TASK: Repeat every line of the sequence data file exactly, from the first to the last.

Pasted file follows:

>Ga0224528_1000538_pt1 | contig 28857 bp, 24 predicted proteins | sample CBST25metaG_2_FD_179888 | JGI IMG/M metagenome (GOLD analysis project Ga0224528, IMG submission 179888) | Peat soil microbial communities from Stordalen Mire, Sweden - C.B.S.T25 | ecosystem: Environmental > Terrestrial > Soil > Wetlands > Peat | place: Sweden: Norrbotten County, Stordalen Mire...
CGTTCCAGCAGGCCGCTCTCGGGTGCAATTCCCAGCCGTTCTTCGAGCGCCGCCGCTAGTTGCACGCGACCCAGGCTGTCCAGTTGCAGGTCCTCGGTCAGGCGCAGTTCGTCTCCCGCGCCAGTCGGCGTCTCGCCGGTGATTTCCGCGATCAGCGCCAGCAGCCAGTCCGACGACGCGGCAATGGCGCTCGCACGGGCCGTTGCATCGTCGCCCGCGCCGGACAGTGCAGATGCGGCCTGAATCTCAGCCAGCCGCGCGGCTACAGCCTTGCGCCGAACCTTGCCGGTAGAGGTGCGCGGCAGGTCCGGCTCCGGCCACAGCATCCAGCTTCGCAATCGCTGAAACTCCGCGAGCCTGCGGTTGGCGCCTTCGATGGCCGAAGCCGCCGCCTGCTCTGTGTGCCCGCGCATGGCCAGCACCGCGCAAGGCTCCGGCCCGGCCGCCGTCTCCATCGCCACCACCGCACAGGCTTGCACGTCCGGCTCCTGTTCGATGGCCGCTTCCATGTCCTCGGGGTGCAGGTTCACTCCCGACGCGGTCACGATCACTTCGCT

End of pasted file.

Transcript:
>Ga0224528_1000538_pt1 | contig 28857 bp, 24 predicted proteins | sample CBST25metaG_2_FD_179888 | JGI IMG/M metagenome (GOLD analysis project Ga0224528, IMG submission 179888) | Peat soil microbial communities from Stordalen Mire, Sweden - C.B.S.T25 | ecosystem: Environmental > Terrestrial > Soil > Wetlands > Peat | place: Sweden: Norrbotten County, Stordalen Mire...
CGTTCCAGCAGGCCGCTCTCGGGTGCAATTCCCAGCCGTTCTTCGAGCGCCGCCGCTAGTTGCACGCGACCCAGGCTGTCCAGTTGCAGGTCCTCGGTCAGGCGCAGTTCGTCTCCCGCGCCAGTCGGCGTCTCGCCGGTGATTTCCGCGATCAGCGCCAGCAGCCAGTCCGACGACGCGGCAATGGCGCTCGCACGGGCCGTTGCATCGTCGCCCGCGCCGGACAGTGCAGATGCGGCCTGAATCTCAGCCAGCCGCGCGGCTACAGCCTTGCGCCGAACCTTGCCGGTAGAGGTGCGCGGCAGGTCCGGCTCCGGCCACAGCATCCAGCTTCGCAATCGCTGAAACTCCGCGAGCCTGCGGTTGGCGCCTTCGATGGCCGAAGCCGCCGCCTGCTCTGTGTGCCCGCGCATGGCCAGCACCGCGCAAGGCTCCGGCCCGGCCGCCGTCTCCATCGCCACCACCGCACAGGCTTGCACGTCCGGCTCCTGTTCGATGGCCGCTTCCATGTCCTCGGGGTGCAGGTTCACTCCCGACGCGGTCACGATCACTTCGCT